The graphics aren't a whole lot better. While playing The Falsebound Kingdom, I couldn't help but be reminded of another less-than-stellar Konami RPG, Ephemeral Fantasia. Visually, the games look pretty similar—they're bland, low resolution, and everything seems to be made up of as few polygons as possible. Character animations in battle are stiff, and on the world map they're painfully bad. Needless to say, this game isn't going to be winning any awards for visual excellence.
It's a good thing that there's more to a game than graphics, though. Well, it would be if The Falsebound Kingdom could make up for its shortcomings with some brilliant gameplay. Unfortunately, this isn't meant to be.
Konami Japan has attempted to take the traditional card-based battles of the Yu-Gi-Oh! card game and hybridize them into a variation of your standard turn-based RPG with strategy RPG elements. While the idea is an intriguing one, the execution just never quite gels in any meaningful way.
As Yugi or Kaiba, players take control of various monsters along with several other marshals (marshals are monster masters in the game world—sort of like the duelists in the card game). Each marshal can control three monsters, which do battle against enemy forces. Battles feature a sort of tweaked turn-based approach—it's definitely turn-based, but the timing seems reminiscent of the active time battle system in various Final Fantasy titles. After a certain amount of damage has been done (even if both sides are still alive), the fight ends and experience is gained for the monsters and the marshal. If either side is still alive, the battle can be rejoined moments later.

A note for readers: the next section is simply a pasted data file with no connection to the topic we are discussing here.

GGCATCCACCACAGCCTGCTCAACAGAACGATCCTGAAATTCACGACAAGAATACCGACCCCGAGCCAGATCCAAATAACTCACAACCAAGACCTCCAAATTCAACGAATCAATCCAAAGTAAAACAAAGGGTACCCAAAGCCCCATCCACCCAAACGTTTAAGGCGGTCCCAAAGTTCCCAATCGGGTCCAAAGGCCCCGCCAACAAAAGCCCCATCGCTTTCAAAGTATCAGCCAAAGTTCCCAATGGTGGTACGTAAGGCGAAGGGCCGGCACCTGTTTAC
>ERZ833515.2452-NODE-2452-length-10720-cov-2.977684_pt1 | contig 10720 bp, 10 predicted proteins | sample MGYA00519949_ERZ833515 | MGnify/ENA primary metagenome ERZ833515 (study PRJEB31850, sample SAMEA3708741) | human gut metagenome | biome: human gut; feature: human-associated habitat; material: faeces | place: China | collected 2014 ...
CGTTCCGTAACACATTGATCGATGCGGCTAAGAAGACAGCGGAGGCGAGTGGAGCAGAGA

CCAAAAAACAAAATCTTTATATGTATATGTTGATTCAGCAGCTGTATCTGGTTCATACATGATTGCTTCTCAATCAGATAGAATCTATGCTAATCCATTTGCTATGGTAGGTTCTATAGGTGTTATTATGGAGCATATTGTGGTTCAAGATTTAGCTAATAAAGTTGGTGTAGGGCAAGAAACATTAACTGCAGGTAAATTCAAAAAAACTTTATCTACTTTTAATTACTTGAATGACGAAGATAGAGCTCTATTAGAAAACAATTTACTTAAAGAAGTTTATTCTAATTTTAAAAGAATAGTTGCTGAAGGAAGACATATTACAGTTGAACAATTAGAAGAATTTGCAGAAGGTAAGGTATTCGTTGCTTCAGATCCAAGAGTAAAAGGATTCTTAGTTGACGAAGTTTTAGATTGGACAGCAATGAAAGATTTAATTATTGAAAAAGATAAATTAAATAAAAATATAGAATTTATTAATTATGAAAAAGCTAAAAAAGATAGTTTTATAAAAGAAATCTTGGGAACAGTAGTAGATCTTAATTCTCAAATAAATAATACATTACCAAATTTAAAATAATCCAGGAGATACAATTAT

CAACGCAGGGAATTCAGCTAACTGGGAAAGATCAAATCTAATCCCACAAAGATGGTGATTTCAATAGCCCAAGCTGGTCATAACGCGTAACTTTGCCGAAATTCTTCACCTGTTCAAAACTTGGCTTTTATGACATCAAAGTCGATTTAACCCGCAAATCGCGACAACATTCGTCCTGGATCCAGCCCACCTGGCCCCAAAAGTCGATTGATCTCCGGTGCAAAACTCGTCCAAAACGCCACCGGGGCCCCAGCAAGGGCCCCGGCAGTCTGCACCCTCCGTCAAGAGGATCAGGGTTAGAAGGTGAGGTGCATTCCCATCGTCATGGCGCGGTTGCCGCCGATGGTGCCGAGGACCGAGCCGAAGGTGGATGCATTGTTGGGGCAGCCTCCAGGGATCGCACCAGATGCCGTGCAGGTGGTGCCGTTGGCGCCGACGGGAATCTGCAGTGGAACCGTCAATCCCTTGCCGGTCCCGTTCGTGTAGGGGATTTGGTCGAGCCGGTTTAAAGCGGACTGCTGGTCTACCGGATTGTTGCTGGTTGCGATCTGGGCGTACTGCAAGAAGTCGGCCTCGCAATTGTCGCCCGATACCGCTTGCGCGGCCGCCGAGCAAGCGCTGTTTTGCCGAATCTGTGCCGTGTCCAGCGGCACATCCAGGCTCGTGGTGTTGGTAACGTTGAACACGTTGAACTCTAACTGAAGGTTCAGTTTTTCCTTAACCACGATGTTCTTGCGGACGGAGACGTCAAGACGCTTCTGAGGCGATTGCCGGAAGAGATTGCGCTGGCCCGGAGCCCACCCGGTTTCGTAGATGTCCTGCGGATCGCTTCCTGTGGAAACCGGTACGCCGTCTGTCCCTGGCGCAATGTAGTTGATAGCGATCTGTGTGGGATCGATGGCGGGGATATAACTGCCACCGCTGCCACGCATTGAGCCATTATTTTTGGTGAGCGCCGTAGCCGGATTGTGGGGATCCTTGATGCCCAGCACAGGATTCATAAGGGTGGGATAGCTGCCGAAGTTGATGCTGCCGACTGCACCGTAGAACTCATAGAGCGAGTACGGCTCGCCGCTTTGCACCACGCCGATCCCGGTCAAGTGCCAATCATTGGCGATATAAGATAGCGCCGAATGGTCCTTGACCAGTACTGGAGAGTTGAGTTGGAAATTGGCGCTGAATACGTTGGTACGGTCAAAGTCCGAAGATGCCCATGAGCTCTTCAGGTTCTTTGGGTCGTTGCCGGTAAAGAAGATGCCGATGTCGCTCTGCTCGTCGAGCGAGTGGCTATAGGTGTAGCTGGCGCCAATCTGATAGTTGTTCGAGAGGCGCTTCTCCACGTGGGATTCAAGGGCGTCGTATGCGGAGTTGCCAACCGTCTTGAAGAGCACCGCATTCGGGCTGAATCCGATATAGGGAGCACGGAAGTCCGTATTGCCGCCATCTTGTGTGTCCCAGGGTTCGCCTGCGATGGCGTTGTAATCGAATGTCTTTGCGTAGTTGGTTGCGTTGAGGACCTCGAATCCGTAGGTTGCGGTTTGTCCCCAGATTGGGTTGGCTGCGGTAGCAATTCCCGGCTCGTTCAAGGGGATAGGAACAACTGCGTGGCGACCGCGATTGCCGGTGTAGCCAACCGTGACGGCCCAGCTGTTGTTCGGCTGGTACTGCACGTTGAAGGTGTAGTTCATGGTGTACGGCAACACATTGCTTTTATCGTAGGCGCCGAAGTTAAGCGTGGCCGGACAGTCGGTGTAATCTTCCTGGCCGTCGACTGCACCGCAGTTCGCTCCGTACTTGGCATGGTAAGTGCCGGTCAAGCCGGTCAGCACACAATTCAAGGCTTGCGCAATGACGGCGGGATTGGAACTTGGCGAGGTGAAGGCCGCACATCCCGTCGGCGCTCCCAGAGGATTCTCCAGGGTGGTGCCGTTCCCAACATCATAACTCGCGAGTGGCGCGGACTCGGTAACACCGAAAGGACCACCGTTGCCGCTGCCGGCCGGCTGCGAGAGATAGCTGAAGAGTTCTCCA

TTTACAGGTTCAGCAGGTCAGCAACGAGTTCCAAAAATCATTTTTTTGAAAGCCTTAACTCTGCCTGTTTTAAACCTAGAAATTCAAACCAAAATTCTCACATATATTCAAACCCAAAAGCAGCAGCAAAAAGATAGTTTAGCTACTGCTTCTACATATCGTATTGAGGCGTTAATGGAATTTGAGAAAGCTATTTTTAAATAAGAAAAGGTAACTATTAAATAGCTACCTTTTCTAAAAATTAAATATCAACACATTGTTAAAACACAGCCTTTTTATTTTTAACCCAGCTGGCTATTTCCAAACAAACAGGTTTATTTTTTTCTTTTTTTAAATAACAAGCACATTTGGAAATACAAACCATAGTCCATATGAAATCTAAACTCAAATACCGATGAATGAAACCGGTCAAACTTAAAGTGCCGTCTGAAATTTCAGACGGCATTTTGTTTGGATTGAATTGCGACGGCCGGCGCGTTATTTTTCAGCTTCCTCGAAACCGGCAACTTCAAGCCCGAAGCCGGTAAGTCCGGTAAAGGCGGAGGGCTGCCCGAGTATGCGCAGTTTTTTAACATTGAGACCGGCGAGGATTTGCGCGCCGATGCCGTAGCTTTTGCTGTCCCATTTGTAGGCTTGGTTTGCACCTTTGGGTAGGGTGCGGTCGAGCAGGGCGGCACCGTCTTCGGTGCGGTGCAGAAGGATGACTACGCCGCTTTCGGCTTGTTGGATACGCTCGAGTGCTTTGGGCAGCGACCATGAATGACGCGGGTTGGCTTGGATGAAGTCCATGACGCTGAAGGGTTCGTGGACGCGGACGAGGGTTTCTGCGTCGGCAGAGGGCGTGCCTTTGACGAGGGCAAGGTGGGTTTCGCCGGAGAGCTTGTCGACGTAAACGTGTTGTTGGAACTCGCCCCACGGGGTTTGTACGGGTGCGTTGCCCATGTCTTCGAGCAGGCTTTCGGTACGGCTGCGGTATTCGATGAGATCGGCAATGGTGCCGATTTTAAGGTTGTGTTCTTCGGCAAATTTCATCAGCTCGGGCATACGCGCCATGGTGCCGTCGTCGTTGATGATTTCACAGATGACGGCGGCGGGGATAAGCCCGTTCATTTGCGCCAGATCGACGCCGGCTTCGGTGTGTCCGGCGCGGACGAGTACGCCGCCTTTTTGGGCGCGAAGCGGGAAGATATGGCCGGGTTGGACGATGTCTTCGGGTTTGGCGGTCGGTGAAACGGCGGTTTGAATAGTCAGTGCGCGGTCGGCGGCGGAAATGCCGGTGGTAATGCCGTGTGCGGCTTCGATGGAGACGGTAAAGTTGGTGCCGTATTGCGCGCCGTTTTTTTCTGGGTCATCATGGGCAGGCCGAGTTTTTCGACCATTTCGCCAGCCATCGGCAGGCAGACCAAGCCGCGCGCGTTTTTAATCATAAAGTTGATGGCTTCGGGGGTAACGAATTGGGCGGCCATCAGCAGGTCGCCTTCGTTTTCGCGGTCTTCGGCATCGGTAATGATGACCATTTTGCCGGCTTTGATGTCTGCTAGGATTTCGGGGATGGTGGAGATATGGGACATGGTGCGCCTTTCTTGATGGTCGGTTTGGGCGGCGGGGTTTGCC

The game makes a feeble attempt to infuse strategy elements into its approach by allowing the player to control several marshals. These marshals can be given different orders—players might send two groups out to attack an enemy fort while leaving a third behind to protect one that was already won, or they may send all their forces out in an attempt to overrun the enemy hordes. It's too bad most of the game's battles are simply wars of attrition wherein the guy with the better numbers wins because he has a stronger force. Players may pull off the occasional upset victory, but it often feels more like luck (landing a series of critical blows, which are seemingly random) than through any deft military maneuvering.
I'm not an expert on the Yu-Gi-Oh! universe by any stretch of the imagination, but I've played enough games to know when a title was thrown together just to capitalize on the appeal of its name (yes, I'm looking at you, Dragonball Z: Legacy of Goku). While I can certainly admire the attempt by Konami to do something new and different with this series, I have to wonder why they'd even bother if they were just going turn out a mediocre game. I'm all for taking established franchises in new directions, but if the developer's heart isn't in it, then what's the point? That's the question that still lingers with me after playing through Yu-Gi-Oh!: The Falsebound Kingdom.